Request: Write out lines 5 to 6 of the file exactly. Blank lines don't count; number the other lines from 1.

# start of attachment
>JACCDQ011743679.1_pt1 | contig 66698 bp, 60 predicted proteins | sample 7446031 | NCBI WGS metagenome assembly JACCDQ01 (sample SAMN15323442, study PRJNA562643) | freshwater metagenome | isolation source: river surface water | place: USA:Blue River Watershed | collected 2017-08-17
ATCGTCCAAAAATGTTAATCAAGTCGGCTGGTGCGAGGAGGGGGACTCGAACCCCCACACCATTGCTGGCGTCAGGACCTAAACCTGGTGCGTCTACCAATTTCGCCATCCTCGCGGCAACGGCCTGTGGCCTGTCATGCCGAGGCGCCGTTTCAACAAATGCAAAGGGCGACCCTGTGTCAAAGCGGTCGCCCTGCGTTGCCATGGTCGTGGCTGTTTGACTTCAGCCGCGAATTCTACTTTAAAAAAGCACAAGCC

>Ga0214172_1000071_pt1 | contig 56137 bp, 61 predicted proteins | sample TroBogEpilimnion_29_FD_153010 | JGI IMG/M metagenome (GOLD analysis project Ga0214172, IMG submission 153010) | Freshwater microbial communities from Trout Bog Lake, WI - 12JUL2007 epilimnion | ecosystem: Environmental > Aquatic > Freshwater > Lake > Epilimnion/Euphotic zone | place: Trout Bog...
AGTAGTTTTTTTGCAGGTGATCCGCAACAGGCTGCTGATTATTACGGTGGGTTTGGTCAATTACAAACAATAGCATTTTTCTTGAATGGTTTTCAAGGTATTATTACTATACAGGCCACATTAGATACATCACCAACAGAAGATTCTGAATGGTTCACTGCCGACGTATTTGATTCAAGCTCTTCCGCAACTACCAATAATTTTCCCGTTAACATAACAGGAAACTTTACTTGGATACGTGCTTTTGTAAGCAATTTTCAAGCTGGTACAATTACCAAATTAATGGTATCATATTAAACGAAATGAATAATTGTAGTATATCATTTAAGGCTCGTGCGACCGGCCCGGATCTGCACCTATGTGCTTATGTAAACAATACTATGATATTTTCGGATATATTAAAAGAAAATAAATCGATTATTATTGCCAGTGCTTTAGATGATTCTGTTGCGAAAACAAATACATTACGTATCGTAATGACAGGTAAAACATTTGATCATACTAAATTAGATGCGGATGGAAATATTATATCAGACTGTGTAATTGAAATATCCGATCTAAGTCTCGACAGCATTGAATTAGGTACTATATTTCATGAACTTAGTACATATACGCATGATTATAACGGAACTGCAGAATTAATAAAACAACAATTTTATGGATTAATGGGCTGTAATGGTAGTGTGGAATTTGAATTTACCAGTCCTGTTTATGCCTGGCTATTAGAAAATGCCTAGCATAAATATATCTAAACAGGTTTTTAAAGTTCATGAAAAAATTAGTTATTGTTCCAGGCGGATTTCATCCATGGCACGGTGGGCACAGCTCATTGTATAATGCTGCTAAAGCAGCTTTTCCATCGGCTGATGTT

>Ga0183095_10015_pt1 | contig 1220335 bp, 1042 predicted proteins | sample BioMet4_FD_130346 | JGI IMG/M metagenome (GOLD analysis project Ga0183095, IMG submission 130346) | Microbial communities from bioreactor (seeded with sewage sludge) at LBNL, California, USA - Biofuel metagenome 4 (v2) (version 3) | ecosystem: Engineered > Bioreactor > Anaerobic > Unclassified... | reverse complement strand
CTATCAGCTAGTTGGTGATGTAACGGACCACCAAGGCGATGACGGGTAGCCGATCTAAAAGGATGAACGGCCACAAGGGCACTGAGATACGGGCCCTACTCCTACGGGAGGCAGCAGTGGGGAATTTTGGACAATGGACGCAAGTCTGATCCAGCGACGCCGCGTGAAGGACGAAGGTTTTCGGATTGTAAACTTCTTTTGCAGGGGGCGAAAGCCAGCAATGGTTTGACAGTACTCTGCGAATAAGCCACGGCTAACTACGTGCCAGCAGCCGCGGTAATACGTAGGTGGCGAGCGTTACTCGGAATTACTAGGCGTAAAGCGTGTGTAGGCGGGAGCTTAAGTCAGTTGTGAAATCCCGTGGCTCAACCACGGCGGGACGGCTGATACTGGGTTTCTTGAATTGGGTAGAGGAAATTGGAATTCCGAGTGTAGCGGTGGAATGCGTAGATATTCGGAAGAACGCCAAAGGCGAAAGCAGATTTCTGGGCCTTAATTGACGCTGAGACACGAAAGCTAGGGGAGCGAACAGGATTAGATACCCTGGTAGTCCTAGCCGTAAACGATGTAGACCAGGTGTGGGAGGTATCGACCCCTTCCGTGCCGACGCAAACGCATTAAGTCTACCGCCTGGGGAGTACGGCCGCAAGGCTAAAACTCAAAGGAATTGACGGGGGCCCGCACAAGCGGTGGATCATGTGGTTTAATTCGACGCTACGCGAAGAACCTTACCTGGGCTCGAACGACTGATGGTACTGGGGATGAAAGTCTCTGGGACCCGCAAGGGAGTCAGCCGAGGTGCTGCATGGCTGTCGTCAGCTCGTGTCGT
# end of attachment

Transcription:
>Ga0183095_10015_pt1 | contig 1220335 bp, 1042 predicted proteins | sample BioMet4_FD_130346 | JGI IMG/M metagenome (GOLD analysis project Ga0183095, IMG submission 130346) | Microbial communities from bioreactor (seeded with sewage sludge) at LBNL, California, USA - Biofuel metagenome 4 (v2) (version 3) | ecosystem: Engineered > Bioreactor > Anaerobic > Unclassified... | reverse complement strand
CTATCAGCTAGTTGGTGATGTAACGGACCACCAAGGCGATGACGGGTAGCCGATCTAAAAGGATGAACGGCCACAAGGGCACTGAGATACGGGCCCTACTCCTACGGGAGGCAGCAGTGGGGAATTTTGGACAATGGACGCAAGTCTGATCCAGCGACGCCGCGTGAAGGACGAAGGTTTTCGGATTGTAAACTTCTTTTGCAGGGGGCGAAAGCCAGCAATGGTTTGACAGTACTCTGCGAATAAGCCACGGCTAACTACGTGCCAGCAGCCGCGGTAATACGTAGGTGGCGAGCGTTACTCGGAATTACTAGGCGTAAAGCGTGTGTAGGCGGGAGCTTAAGTCAGTTGTGAAATCCCGTGGCTCAACCACGGCGGGACGGCTGATACTGGGTTTCTTGAATTGGGTAGAGGAAATTGGAATTCCGAGTGTAGCGGTGGAATGCGTAGATATTCGGAAGAACGCCAAAGGCGAAAGCAGATTTCTGGGCCTTAATTGACGCTGAGACACGAAAGCTAGGGGAGCGAACAGGATTAGATACCCTGGTAGTCCTAGCCGTAAACGATGTAGACCAGGTGTGGGAGGTATCGACCCCTTCCGTGCCGACGCAAACGCATTAAGTCTACCGCCTGGGGAGTACGGCCGCAAGGCTAAAACTCAAAGGAATTGACGGGGGCCCGCACAAGCGGTGGATCATGTGGTTTAATTCGACGCTACGCGAAGAACCTTACCTGGGCTCGAACGACTGATGGTACTGGGGATGAAAGTCTCTGGGACCCGCAAGGGAGTCAGCCGAGGTGCTGCATGGCTGTCGTCAGCTCGTGTCGT